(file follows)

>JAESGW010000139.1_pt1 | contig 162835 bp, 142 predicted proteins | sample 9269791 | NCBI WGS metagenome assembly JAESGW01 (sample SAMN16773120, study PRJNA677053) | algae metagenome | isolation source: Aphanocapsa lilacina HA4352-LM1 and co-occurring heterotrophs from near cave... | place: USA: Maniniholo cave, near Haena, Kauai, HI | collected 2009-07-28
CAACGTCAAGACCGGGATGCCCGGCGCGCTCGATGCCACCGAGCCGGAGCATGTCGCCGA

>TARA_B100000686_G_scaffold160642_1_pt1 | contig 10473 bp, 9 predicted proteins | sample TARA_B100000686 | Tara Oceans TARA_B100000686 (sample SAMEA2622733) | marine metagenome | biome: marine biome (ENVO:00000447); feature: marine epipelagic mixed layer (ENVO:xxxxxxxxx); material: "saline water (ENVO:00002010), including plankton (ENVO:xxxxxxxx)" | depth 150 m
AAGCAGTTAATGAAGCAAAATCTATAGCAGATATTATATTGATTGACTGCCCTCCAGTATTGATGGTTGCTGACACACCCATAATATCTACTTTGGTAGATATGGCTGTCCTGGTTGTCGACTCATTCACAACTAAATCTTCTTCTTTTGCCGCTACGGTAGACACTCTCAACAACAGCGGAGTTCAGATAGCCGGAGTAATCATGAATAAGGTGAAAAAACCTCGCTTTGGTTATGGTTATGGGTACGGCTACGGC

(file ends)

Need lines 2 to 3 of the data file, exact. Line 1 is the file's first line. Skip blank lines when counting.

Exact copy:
CAACGTCAAGACCGGGATGCCCGGCGCGCTCGATGCCACCGAGCCGGAGCATGTCGCCGA

>TARA_B100000686_G_scaffold160642_1_pt1 | contig 10473 bp, 9 predicted proteins | sample TARA_B100000686 | Tara Oceans TARA_B100000686 (sample SAMEA2622733) | marine metagenome | biome: marine biome (ENVO:00000447); feature: marine epipelagic mixed layer (ENVO:xxxxxxxxx); material: "saline water (ENVO:00002010), including plankton (ENVO:xxxxxxxx)" | depth 150 m